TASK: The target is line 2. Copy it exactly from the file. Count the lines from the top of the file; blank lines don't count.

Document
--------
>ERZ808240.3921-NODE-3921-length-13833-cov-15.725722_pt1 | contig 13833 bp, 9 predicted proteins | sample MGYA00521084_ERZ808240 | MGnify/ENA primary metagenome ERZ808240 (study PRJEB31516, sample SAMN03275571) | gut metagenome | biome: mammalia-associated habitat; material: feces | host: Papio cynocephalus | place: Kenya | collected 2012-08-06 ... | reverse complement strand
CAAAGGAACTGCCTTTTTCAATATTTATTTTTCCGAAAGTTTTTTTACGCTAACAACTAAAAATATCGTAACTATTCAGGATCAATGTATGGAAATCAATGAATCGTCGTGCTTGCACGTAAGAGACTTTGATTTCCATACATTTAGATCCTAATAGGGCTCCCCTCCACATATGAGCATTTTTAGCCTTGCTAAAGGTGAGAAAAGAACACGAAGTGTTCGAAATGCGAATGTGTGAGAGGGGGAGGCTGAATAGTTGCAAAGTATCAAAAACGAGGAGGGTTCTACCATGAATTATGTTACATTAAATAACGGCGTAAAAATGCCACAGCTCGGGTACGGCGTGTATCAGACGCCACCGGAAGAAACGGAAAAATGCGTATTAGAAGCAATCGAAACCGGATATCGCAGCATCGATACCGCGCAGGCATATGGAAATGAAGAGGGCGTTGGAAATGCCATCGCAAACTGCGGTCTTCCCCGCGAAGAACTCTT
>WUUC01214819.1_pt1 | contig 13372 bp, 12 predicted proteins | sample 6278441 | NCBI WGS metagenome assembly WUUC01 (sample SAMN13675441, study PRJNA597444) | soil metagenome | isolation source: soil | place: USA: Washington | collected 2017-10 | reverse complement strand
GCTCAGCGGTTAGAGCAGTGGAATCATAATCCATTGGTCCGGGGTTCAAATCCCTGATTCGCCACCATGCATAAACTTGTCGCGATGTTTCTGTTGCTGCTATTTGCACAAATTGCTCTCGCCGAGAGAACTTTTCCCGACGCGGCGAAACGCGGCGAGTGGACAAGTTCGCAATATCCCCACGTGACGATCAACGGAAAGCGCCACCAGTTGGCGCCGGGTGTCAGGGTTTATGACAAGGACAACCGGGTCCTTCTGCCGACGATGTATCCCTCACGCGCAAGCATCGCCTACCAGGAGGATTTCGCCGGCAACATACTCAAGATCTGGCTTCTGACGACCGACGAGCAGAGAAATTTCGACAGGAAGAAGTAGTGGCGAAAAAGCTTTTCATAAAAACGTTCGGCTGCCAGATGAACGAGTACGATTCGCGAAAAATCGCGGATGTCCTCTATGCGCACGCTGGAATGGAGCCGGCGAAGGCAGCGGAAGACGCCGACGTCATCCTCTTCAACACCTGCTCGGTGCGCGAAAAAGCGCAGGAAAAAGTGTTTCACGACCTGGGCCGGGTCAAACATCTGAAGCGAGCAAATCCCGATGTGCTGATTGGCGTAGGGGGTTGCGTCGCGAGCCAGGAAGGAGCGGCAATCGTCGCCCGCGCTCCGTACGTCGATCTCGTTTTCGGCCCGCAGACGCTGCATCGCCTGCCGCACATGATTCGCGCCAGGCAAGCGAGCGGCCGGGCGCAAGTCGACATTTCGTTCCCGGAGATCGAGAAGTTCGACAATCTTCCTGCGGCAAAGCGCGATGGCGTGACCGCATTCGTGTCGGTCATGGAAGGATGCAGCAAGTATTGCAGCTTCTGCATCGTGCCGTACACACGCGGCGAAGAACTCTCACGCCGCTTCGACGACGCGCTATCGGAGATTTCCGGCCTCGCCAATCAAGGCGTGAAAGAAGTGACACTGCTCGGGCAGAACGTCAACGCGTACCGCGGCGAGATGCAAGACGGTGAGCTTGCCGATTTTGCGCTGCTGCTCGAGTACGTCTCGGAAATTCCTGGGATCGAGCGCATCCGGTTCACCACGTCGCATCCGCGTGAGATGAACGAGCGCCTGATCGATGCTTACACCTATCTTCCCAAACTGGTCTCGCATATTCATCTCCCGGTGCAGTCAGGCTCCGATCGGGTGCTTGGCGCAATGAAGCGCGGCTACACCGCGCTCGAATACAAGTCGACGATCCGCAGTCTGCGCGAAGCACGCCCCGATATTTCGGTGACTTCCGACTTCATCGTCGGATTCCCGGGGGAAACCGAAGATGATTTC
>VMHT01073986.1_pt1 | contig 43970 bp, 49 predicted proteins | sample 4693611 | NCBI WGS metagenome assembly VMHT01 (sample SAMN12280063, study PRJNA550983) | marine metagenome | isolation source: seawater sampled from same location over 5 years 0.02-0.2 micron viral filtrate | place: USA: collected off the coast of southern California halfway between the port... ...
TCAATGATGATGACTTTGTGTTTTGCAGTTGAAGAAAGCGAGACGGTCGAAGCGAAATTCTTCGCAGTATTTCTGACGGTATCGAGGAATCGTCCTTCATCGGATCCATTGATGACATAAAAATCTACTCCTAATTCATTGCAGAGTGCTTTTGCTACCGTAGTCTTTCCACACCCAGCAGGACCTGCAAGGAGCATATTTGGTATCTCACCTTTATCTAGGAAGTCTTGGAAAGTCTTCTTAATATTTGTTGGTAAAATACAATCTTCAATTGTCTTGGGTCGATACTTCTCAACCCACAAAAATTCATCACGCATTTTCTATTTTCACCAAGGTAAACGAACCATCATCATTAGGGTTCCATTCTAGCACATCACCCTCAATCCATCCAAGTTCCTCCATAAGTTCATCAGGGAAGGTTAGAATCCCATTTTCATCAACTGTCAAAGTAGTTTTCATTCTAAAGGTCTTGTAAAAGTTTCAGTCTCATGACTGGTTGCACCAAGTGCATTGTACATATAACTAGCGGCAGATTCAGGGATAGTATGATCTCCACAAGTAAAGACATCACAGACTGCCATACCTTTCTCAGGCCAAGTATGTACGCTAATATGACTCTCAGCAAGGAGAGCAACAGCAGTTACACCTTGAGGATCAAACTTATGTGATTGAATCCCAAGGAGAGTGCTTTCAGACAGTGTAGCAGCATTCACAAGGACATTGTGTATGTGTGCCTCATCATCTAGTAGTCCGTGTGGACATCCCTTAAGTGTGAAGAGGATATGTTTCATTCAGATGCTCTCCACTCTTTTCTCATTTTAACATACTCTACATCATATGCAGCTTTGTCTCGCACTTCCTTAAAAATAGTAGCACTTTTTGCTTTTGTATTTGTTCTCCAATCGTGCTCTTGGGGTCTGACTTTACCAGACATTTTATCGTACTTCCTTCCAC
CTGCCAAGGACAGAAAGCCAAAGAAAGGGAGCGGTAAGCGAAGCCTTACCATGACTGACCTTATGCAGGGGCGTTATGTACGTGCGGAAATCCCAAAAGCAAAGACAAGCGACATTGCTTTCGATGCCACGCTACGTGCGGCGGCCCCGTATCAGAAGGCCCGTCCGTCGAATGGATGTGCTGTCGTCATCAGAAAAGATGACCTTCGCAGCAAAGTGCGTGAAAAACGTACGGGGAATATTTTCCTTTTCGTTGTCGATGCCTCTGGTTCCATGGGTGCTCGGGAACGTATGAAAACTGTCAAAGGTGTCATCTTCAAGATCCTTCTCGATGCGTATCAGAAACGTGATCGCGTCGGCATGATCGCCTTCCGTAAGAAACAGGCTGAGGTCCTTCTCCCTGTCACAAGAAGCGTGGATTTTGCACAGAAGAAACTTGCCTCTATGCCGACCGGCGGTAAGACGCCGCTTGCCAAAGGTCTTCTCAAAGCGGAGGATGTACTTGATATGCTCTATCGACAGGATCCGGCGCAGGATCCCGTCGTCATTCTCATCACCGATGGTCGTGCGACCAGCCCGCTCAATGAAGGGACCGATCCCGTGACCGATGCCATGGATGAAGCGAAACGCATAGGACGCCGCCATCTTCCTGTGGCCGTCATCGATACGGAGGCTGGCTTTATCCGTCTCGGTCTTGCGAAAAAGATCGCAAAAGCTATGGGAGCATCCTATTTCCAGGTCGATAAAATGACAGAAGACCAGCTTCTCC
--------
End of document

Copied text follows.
CAAAGGAACTGCCTTTTTCAATATTTATTTTTCCGAAAGTTTTTTTACGCTAACAACTAAAAATATCGTAACTATTCAGGATCAATGTATGGAAATCAATGAATCGTCGTGCTTGCACGTAAGAGACTTTGATTTCCATACATTTAGATCCTAATAGGGCTCCCCTCCACATATGAGCATTTTTAGCCTTGCTAAAGGTGAGAAAAGAACACGAAGTGTTCGAAATGCGAATGTGTGAGAGGGGGAGGCTGAATAGTTGCAAAGTATCAAAAACGAGGAGGGTTCTACCATGAATTATGTTACATTAAATAACGGCGTAAAAATGCCACAGCTCGGGTACGGCGTGTATCAGACGCCACCGGAAGAAACGGAAAAATGCGTATTAGAAGCAATCGAAACCGGATATCGCAGCATCGATACCGCGCAGGCATATGGAAATGAAGAGGGCGTTGGAAATGCCATCGCAAACTGCGGTCTTCCCCGCGAAGAACTCTT